Banking & Finance

Down, as well as up

China IPOs turn out not to be such a sure thing after all

Down, as well as up

Every country has its certainties. In Britain, vegetables will be overcooked, a quick drink won’t be quick, and the average person will be able to name far more X Factor contestants than they can cabinet ministers.

In China, you can be sure no city will look the same in five years time, the guy with the bad teeth and the gold cigarette lighter is a billionaire, and the national team won’t lose at table tennis.

But perhaps the biggest certainty of all has been this: Chinese IPOs go up, and usually by large amounts. According to Bloomberg, the average first day trading gain for Shanghai-listed IPOs last year was 152%.

No more, perhaps. If Chinese IPOs always looked to be a sure thing, they don’t appear to be quite as reliable any longer.

In the last three weeks, six consecutive IPOs for Chinese firms listed in Hong Kong all fell below their offer prices in early trading.

China Metallurgical Group Corp (CMGC) – the state-owned metallurgy giant – dropped 23% on its Hong Kong debut on September 24. Peak Sport Products, which debuted two weeks ago, tumbled 17% on its first day. Investors breathed a sigh of relief when menswear retailer China Lilang lost just 0.8%.

The IPOs of property developers fared even worse. Shanghai-based Glorious Property failed to live up to its name, falling as much as 20% on its debut last Friday.

Meanwhile, China South City’s shares suffered the year’s worst first-day performance so far, falling 30% below IPO price last Wednesday. In fact, the Shenzhen property developer is Hong Kong’s worst-ever debutante (for IPOs exceeding $50 million). Previously, the largest first-day fall in this category was a 19% tumble by Pacific Online in December 2007, according to data compiled by Dealogic.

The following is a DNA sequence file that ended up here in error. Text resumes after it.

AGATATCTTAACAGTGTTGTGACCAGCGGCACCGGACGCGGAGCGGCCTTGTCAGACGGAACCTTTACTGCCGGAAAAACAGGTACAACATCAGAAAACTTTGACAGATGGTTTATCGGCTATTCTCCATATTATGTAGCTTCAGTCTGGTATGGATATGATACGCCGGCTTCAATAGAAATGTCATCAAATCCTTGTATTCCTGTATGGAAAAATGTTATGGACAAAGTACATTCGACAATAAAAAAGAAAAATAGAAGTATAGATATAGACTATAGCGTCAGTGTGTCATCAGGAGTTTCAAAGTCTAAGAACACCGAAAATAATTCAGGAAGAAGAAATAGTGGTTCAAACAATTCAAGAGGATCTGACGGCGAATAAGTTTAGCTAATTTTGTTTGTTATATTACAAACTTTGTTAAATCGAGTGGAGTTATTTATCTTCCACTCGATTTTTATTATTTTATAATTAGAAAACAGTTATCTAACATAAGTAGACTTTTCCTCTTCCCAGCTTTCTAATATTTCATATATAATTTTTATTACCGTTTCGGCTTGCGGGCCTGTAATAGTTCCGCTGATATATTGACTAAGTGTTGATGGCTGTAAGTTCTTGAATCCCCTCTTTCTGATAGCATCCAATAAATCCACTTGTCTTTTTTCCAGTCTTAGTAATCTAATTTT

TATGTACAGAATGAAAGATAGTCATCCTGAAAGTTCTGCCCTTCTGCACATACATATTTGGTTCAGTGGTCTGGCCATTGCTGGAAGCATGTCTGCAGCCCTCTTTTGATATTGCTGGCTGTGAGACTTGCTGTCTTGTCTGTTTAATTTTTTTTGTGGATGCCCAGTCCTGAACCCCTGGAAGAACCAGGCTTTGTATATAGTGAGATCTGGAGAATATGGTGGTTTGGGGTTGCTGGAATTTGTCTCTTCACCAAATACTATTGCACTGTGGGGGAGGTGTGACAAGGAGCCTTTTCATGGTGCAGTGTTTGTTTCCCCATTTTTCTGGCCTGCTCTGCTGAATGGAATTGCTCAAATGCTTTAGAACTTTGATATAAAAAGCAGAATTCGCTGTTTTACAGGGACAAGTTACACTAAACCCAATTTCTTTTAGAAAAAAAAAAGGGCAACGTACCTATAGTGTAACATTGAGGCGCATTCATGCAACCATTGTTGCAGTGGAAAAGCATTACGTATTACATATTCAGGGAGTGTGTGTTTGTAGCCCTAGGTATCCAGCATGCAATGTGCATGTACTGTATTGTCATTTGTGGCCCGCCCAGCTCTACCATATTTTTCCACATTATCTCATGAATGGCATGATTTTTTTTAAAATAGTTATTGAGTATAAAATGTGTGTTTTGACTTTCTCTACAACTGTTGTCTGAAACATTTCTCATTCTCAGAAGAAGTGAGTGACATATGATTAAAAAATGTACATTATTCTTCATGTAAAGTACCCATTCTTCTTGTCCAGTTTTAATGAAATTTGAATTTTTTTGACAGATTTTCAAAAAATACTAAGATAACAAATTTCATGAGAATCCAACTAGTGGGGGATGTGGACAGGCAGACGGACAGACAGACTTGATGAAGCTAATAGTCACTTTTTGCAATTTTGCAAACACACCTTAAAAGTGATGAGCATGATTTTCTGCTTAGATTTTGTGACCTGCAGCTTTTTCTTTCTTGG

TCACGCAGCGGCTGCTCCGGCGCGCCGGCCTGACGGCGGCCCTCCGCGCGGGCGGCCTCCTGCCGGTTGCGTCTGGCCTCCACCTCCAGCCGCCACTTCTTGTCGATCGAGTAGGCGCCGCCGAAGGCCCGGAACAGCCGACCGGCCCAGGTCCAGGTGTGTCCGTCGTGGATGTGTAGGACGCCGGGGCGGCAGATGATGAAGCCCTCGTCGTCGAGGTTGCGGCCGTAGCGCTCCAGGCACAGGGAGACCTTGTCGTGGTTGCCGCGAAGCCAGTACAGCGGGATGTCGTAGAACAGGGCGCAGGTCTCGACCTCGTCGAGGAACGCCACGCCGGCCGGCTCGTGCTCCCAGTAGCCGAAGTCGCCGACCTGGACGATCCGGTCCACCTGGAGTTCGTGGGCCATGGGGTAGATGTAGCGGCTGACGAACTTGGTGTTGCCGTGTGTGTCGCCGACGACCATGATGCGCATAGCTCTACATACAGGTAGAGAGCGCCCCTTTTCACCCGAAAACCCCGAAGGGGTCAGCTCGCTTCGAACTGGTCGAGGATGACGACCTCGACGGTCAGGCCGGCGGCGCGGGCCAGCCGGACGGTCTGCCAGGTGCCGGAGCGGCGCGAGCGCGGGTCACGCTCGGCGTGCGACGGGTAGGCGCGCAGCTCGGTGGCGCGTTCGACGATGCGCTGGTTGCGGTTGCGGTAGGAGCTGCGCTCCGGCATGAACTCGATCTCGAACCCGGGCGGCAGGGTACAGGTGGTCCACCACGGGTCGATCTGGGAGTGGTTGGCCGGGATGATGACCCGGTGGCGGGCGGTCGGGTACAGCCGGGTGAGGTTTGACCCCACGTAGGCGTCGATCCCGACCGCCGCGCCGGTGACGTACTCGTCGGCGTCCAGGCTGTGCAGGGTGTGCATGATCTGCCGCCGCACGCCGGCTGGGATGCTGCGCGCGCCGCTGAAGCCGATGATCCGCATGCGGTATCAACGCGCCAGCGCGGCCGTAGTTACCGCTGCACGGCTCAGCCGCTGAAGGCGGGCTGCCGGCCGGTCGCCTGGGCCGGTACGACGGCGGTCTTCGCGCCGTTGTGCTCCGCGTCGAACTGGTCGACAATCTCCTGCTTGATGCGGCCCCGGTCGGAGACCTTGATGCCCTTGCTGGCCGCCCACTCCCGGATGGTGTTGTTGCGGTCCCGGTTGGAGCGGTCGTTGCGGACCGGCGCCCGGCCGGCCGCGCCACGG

Last but not the least, China Resources Cement – China’s second largest producer of concrete – plunged 4.4% on its first day of trading on Tuesday despite a 83-fold oversubscription in the retail tranche.

Some critics see the drooping interest as symptomatic of a renewed focus on fundamentals.

Metallurgical Corp, for example, is exposed to projects connected to China’s steel sector, where overcapacity is rife.

“It shows the market is not indiscriminately buying all IPOs,” Nicholas Yeo, head of China and Hong Kong equities at Aberdeen Asset Management, told Reuters.

Companies in the IPO queue have been taking notice. Powerlong, a Fujian-based real estate developer, quickly adjusted its price down by 17%. Retail investors were also given a chance to cancel their orders.

A source close to the deal told that it would have been a mistake for Powerlong to force the deal out at a price where it was likely to trade down. Instead it was decided to “price at a point where people had greater conviction in the face of new information, namely a terrible IPO market.”

“Some offerings were well received initially but interest gradually faded away,” says Carmen Wong, a corporate finance officer at Phillip Securities. “Some investors even withdrew their orders.”

Analysts believe upcoming share issuers will need to follow Powerlong’s example in lowering prices to attract subscribers.

The recent IPO fatigue is hardly surprising, analysts say. The pool of available investment funds is probably dwindling after the flurry of new listings. 75 Chinese companies have gone public this year, triple the number in America, says Dealogic. And in the third quarter of this year, China accounted for 38% of the total number of global IPOs.

Perhaps it all signals that markets have been moving too fast and a breather is required.

After all, the Shanghai Composite Index is up by more than 50% this year. The Hong Kong’s benchmark Hang Seng Composite Index is also ahead over 40% so far this year

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